On October 30, 2014, Veenapani Chawla, founder of the Puducherry-based Adishakti Laboratory for Theatre Arts and Research, fell sick in Bengaluru, soon after watching the performance of Ganapati. The seminal play she had directed and produced was to be the last one she attended, and the theatre exponent passed away exactly a month later. The heartbroken cast and crew kept the production on the backburner since then. However, you can now catch the production courtesy a revival tour held in collaboration with Mumbai-based The Theatre Company this weekend.
Ganapati was the result of a grant from the India Foundation for the Arts. It revisits birth stories related to the elephant god and ideas like creation, destruction and return. The 1999 production’s narrative depicts the story of a group of artisans who are creating a unique sculpture of Ganapati for Ganeshotsav, as musicians work on tunes to accompany the festivities.
“Beyond folklore, the tales of Ganapati represent hybridity and acceptance of perspectives (he is part-elephant, part-human). He is a destroyer of obstacles such as narrow-mindedness. It is uniquely in the tales of Ganesha that conformity of creation is questioned, as his mother single-handedly created him. Again, the tales celebrate the possibility of return; whatever has gone wrong can be rectified,” says Vinay Kumar, a senior member of the cast, who has been a part of Adishakti for over two decades.
Ganapati is performed live for the audience with the actors doubling up as drummers. For the music, it uses Koodiyattam (a form of Sanskrit theatre performed in Kerala) percussion rhythms, south East Asian rhythms, as well as physical movements and verbal narration to tell the story. “Text is limited as Veenapani believed that communication is 10 per cent verbal and 90 per cent physical. One move can create more impact than 10 sentences,” adds Kumar. The productions are also minimal in terms of costumes; male performers sport white dhotis while female performers wear sleeveless bodices. “The production explores what an actor can create in an empty space,” says Kumar.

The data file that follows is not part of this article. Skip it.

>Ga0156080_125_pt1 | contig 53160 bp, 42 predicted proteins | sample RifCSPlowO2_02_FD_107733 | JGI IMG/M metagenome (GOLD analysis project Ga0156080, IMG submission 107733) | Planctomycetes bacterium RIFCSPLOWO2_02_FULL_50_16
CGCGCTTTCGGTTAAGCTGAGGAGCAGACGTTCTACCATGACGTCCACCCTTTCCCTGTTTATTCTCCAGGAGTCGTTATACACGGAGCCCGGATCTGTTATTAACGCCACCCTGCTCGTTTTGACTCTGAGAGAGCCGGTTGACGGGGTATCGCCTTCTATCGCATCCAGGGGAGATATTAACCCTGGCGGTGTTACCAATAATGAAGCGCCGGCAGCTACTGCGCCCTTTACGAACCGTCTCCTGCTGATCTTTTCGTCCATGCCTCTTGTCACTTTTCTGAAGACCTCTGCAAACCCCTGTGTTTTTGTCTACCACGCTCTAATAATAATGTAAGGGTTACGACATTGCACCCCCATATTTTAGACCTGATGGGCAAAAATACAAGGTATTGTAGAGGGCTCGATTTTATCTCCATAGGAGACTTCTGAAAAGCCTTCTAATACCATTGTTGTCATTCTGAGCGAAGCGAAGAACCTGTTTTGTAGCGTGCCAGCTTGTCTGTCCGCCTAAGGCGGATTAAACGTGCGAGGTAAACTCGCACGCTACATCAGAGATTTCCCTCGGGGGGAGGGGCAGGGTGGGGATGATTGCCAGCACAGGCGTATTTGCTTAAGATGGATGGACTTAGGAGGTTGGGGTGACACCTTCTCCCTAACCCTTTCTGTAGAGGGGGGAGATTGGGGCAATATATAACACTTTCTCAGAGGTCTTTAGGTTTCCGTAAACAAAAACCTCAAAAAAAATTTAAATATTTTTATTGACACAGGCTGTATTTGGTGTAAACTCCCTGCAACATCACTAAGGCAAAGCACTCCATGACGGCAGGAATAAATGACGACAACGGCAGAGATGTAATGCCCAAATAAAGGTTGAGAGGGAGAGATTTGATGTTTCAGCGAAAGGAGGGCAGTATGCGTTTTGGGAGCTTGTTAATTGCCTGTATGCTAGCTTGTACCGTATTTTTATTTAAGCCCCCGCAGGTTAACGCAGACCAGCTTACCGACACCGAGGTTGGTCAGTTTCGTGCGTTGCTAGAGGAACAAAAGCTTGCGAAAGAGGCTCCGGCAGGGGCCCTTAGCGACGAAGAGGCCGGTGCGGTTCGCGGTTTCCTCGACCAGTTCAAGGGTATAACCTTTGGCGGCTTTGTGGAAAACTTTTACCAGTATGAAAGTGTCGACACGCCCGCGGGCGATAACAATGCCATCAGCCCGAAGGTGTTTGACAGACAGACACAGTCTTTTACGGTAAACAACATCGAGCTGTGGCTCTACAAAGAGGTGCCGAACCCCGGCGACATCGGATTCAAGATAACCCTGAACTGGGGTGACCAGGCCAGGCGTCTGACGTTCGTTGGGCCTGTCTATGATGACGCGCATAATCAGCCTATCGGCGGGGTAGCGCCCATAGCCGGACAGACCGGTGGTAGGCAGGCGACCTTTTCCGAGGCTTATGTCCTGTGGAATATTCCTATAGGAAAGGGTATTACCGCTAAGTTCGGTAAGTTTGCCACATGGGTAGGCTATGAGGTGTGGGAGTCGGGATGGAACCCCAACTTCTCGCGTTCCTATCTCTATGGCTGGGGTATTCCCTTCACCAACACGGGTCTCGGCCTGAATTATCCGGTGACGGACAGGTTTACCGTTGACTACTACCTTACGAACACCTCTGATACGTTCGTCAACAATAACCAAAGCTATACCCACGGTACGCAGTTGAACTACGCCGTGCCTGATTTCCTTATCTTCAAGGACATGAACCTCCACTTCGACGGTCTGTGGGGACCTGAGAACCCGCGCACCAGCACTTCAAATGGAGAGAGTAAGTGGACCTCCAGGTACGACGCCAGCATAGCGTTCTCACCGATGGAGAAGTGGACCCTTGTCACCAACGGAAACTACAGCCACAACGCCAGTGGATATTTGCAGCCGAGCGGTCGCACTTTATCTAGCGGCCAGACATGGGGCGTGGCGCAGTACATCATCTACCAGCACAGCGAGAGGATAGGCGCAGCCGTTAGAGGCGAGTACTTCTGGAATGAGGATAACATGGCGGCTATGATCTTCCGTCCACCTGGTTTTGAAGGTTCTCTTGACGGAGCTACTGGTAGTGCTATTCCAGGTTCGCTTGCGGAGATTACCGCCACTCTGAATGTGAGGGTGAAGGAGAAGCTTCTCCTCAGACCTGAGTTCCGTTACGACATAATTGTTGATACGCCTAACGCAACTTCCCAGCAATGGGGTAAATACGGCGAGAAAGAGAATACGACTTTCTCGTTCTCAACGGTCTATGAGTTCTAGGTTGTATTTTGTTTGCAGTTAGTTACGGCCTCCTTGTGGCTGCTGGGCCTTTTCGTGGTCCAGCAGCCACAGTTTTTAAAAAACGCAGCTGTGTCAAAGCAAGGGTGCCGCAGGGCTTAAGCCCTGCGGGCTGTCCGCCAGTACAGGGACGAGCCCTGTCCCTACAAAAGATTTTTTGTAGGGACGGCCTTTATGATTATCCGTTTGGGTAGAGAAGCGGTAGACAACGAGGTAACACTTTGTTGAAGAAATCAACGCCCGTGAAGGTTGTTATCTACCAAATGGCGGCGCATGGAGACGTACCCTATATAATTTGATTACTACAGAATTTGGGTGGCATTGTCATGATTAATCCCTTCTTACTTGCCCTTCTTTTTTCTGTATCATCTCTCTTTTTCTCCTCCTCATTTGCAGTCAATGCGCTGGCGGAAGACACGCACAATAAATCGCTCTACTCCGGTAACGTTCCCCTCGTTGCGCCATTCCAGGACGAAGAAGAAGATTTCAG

The revival of plays is a trademark of Adishakti where they perform a particular play, give it a break and revisit it later. “Every year, we try to revive one play. It requires intense rehearsal for at least a month. We do make changes but don’t kill the script. The revival always has additions; it’s never a reproduction. Since we dismantle and leave out many elements, the first show and the 20th one are strikingly different,” observes Kumar.
Chawla, a winner of the Sangeet Natak Akademi award, initially directed actor Naseeruddin Shah in Oedipus (1981) and actor Neena Gupta in The Trojan Women (1984). She quickly moved to experimental productions that were closer to her roots (like Ganapati and Brihannala, 1998). “Each of her plays was akin to a new language of theatre and hence, they took a long time to be formulated. That’s why she has done so few plays,” says Kumar.
What: Ganapati on February 20, 6pm and 9pm
Where: G5a Foundation for Contemporary Culture, Laxmi Mills Compound, Mahalaxmi
Call: 2490 9393